JW: That's true. And that's quite important word, that scaling aspect because they were long periods during those seven years that my website ranked number one on Google for SEO training in the UK and I was kind of like at my maximum that I could really give to the training. But it didn't want to have staff really. I didn't really want to commit to office spaces. I like the flexible approach that it has, but at the same time I couldn't see what was next. I couldn't see how I could grow the company in a way that felt right to me and that I was kind of happy with. So even though it was doing well, I felt like it was quite static. I didn't know what the next challenge was. Whereas now it's kind of interesting because whereas setting up the in-person as you're trading, I think I got a little bit lucky with the timing [inaudible] you know, within a weekend I'd written the course, and I was teaching someone the next week and because it was face to face, you can kind of get a feel for what they need and even if your materials aren't perfect, you can make up for it with, you know, just having a kind of coaching environment.

Whereas online it has taken me a lot longer to get to the stage that I'm on at now and I would have predicted.

JA: Yeah. You said really important about just not knowing what was next. Let's talk about that because I think that's common for a lot of solo business owners is particularly service-based solo business owners because there is that period. I think now we're in an interesting place where a lot of people are saying exactly what you did. I don't want to staff necessarily, I want to grow, but how do I grow if it's just me and I'm at my max capacity. So it is hard to see what that looks like. And now there's more models. But you know, maybe five, six, seven years ago it wasn't that case. So how did you break through? If you felt blind to what was going to come next, how did you break through?

JW: You know what, it took a long time. If I'm being honest, there was a point where I felt burnt out, and it wasn't just by the sheer work that I was doing, I think it was because I just, I didn't know what was next and it kind of felt like there was less purpose and drive as to what I was doing. And, well, you mentioned the models, the models that I had at the time were SEO and referrals. They were my main two models for the sources of income. Whereas, you know, I'm at a stage now, and I use a productivity tool call Notion, which is a little bit like Evernote --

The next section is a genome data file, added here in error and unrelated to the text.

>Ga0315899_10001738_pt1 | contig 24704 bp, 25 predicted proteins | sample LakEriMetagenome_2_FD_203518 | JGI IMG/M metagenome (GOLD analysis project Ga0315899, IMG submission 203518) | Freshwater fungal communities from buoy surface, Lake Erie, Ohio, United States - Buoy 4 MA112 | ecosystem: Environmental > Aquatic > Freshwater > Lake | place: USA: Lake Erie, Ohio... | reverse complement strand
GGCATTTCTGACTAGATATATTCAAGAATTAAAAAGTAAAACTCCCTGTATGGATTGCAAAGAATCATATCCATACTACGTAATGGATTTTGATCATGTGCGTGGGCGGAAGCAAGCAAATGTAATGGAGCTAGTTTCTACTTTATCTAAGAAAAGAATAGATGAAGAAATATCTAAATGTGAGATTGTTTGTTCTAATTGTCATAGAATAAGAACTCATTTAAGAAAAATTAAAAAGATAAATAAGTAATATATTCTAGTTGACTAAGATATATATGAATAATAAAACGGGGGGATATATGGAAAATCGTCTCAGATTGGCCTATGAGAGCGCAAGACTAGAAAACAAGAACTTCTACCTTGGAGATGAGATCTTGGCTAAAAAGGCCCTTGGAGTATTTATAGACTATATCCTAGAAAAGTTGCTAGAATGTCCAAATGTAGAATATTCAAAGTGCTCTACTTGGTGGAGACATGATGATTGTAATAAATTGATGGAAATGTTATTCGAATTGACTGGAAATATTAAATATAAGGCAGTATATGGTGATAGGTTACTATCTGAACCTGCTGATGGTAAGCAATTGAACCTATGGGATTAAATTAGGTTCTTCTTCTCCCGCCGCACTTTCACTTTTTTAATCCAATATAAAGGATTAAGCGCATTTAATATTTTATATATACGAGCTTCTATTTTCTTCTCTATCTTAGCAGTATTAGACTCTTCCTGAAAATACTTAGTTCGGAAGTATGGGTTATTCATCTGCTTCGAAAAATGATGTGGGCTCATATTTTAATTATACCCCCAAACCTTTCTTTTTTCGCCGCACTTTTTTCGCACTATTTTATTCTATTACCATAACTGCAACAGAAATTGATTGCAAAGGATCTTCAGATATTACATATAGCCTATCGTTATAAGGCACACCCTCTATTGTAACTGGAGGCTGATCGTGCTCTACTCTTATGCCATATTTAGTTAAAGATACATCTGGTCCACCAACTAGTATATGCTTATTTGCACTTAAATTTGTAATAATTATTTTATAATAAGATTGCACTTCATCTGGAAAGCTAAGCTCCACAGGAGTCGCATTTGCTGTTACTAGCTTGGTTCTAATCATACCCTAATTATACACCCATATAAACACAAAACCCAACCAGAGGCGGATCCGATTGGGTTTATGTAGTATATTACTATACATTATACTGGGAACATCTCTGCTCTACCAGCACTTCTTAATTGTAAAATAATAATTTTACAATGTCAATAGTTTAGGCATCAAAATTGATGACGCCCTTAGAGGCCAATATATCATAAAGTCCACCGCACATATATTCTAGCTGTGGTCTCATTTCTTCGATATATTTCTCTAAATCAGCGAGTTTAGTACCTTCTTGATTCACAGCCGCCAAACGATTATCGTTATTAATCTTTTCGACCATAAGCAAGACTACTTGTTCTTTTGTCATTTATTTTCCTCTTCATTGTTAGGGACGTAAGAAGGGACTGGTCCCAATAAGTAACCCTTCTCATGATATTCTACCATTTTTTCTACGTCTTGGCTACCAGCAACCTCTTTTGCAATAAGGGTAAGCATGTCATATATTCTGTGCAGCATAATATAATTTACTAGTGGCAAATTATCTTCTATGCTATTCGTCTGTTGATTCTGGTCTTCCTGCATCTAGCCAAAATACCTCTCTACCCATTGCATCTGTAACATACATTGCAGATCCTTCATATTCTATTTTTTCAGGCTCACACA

JA: -- but better --

JW: -- more flexible and I love Evernote and literally almost every day I've got a note in there or a table, it's called income ideas, and I'll write in a new income idea. And you know, I think the list is over like a hundred different ways that I could see that my course could make money. Whereas previously, you know, like I had to, I kind of maxed them out to the point where it was just going to require more of my time. Um, so those two weren't that interesting at a certain stage where I just felt too busy.

JA: I think, you know, the big takeaway I want everyone to get out of this is it's normal to go through a burnout period, or if we're being honest periods, you're going to have spots in your business where, you know, I read an amazing article from Amy Hoy, and she says, these are inflection points where you're kind of feeling maxed out, but you know, you need to make some changes, but you also have to keep money coming in, and you're existing in this space where things are uncomfortable. You're probably burnout, you may not know there's uncertainty, but you have to keep going. That's normal for you to have those moments in your business. And it usually means that you're about to grow particularly, or that you need to grow. That's just part of it. Right? So I just wanted to point that out because so many business owners starting out think that, you know, you just create an online course and then everything is wonderful, or you start a business and everything is wonderful, and you vacation on the beach and that's not what happens at all.

JW: No, I think you're totally right. And I kind of feel like it's this long runway and it's kind of like you feel like you're lifting off, but you're at that lift off stage. But it kind of feels like it's just taking that bit longer than you would think.